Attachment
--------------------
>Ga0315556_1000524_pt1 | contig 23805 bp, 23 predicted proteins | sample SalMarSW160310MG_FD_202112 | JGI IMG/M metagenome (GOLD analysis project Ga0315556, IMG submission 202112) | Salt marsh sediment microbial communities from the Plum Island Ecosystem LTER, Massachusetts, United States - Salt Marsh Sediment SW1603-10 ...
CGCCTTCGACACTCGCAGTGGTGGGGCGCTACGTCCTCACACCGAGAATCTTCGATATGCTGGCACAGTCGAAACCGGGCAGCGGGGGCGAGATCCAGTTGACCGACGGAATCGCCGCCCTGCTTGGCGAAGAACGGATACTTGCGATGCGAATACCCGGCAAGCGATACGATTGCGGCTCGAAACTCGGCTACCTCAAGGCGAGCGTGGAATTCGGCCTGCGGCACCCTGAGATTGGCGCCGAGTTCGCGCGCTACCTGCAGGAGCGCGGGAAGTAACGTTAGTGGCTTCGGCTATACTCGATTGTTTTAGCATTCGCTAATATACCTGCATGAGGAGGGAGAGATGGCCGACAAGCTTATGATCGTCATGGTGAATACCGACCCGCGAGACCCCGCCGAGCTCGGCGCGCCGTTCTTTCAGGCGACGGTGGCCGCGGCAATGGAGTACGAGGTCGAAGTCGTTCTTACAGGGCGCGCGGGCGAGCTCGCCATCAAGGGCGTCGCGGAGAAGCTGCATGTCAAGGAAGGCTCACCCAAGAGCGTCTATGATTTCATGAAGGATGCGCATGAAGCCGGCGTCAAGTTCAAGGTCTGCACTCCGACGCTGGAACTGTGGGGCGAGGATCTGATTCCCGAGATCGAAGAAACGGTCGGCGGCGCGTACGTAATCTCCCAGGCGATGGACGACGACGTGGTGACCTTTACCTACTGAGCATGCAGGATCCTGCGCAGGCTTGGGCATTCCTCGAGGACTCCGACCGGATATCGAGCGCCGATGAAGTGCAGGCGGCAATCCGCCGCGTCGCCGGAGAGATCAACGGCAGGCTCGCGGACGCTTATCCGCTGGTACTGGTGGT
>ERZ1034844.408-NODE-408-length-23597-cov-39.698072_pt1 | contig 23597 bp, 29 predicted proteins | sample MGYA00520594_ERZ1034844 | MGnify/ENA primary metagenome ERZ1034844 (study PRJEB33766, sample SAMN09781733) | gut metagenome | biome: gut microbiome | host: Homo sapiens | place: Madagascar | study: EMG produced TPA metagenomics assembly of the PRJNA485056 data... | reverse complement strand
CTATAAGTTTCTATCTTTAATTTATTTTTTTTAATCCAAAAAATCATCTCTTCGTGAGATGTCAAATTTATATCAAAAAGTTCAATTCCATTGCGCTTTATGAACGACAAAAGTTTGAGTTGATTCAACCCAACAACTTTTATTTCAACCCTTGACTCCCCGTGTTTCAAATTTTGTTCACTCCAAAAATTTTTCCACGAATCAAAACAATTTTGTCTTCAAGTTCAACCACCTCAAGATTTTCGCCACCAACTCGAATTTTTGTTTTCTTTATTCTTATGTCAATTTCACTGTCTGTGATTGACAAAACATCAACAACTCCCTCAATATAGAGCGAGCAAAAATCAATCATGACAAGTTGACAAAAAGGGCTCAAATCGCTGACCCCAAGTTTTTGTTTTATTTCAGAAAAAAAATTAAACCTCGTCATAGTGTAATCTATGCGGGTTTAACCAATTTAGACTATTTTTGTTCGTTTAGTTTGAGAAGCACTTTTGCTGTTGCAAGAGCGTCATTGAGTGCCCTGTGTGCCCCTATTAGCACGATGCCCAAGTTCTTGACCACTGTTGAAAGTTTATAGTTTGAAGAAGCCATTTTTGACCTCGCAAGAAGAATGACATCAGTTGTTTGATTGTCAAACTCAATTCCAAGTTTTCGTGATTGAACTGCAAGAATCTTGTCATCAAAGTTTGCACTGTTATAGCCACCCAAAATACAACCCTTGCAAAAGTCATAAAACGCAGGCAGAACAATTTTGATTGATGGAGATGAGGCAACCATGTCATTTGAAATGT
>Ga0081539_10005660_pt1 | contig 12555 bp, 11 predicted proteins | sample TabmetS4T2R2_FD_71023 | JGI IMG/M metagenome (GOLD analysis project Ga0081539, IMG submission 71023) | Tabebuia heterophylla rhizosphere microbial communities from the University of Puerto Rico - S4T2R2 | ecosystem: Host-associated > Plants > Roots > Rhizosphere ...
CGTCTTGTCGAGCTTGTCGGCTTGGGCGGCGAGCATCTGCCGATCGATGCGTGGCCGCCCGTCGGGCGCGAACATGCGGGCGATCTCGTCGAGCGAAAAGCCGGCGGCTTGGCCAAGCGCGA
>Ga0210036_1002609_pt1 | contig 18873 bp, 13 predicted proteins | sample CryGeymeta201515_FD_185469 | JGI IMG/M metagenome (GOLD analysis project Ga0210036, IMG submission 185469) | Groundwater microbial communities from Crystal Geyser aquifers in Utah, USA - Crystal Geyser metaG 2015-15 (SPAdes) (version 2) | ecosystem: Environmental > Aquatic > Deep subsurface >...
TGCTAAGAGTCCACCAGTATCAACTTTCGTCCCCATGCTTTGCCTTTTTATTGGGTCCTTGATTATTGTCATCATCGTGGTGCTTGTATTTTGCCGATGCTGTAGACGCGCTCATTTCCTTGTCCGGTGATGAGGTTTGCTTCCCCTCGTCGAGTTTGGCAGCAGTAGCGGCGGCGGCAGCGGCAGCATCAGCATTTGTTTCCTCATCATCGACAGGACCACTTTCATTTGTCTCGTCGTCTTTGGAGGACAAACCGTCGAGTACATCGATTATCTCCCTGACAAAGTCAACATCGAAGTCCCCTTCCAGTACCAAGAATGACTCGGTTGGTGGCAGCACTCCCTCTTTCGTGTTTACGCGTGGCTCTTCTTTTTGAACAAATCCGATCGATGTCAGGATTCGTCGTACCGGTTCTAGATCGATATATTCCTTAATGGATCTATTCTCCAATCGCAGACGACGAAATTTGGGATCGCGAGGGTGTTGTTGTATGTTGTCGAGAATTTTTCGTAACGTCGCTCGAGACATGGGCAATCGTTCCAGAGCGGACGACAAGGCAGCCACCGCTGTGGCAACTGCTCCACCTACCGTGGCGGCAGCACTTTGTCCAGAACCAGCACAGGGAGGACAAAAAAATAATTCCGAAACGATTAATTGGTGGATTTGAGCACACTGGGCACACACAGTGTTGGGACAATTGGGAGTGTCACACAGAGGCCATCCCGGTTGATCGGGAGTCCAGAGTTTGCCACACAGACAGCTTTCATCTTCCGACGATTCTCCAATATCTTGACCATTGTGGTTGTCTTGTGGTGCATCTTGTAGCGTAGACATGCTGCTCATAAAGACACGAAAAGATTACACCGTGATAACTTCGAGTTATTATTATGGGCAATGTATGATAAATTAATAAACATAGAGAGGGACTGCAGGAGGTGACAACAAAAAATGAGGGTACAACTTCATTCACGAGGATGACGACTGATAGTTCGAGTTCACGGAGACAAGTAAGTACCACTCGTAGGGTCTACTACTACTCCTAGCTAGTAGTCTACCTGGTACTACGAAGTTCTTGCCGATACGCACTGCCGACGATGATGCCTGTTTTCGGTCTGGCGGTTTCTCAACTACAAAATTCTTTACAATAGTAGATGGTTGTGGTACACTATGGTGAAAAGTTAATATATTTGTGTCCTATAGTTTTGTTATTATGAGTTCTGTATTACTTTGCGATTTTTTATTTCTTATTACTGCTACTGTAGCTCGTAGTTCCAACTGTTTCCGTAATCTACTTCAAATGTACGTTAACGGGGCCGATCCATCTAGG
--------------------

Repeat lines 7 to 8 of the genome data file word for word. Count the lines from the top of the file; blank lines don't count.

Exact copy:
>Ga0210036_1002609_pt1 | contig 18873 bp, 13 predicted proteins | sample CryGeymeta201515_FD_185469 | JGI IMG/M metagenome (GOLD analysis project Ga0210036, IMG submission 185469) | Groundwater microbial communities from Crystal Geyser aquifers in Utah, USA - Crystal Geyser metaG 2015-15 (SPAdes) (version 2) | ecosystem: Environmental > Aquatic > Deep subsurface >...
TGCTAAGAGTCCACCAGTATCAACTTTCGTCCCCATGCTTTGCCTTTTTATTGGGTCCTTGATTATTGTCATCATCGTGGTGCTTGTATTTTGCCGATGCTGTAGACGCGCTCATTTCCTTGTCCGGTGATGAGGTTTGCTTCCCCTCGTCGAGTTTGGCAGCAGTAGCGGCGGCGGCAGCGGCAGCATCAGCATTTGTTTCCTCATCATCGACAGGACCACTTTCATTTGTCTCGTCGTCTTTGGAGGACAAACCGTCGAGTACATCGATTATCTCCCTGACAAAGTCAACATCGAAGTCCCCTTCCAGTACCAAGAATGACTCGGTTGGTGGCAGCACTCCCTCTTTCGTGTTTACGCGTGGCTCTTCTTTTTGAACAAATCCGATCGATGTCAGGATTCGTCGTACCGGTTCTAGATCGATATATTCCTTAATGGATCTATTCTCCAATCGCAGACGACGAAATTTGGGATCGCGAGGGTGTTGTTGTATGTTGTCGAGAATTTTTCGTAACGTCGCTCGAGACATGGGCAATCGTTCCAGAGCGGACGACAAGGCAGCCACCGCTGTGGCAACTGCTCCACCTACCGTGGCGGCAGCACTTTGTCCAGAACCAGCACAGGGAGGACAAAAAAATAATTCCGAAACGATTAATTGGTGGATTTGAGCACACTGGGCACACACAGTGTTGGGACAATTGGGAGTGTCACACAGAGGCCATCCCGGTTGATCGGGAGTCCAGAGTTTGCCACACAGACAGCTTTCATCTTCCGACGATTCTCCAATATCTTGACCATTGTGGTTGTCTTGTGGTGCATCTTGTAGCGTAGACATGCTGCTCATAAAGACACGAAAAGATTACACCGTGATAACTTCGAGTTATTATTATGGGCAATGTATGATAAATTAATAAACATAGAGAGGGACTGCAGGAGGTGACAACAAAAAATGAGGGTACAACTTCATTCACGAGGATGACGACTGATAGTTCGAGTTCACGGAGACAAGTAAGTACCACTCGTAGGGTCTACTACTACTCCTAGCTAGTAGTCTACCTGGTACTACGAAGTTCTTGCCGATACGCACTGCCGACGATGATGCCTGTTTTCGGTCTGGCGGTTTCTCAACTACAAAATTCTTTACAATAGTAGATGGTTGTGGTACACTATGGTGAAAAGTTAATATATTTGTGTCCTATAGTTTTGTTATTATGAGTTCTGTATTACTTTGCGATTTTTTATTTCTTATTACTGCTACTGTAGCTCGTAGTTCCAACTGTTTCCGTAATCTACTTCAAATGTACGTTAACGGGGCCGATCCATCTAGG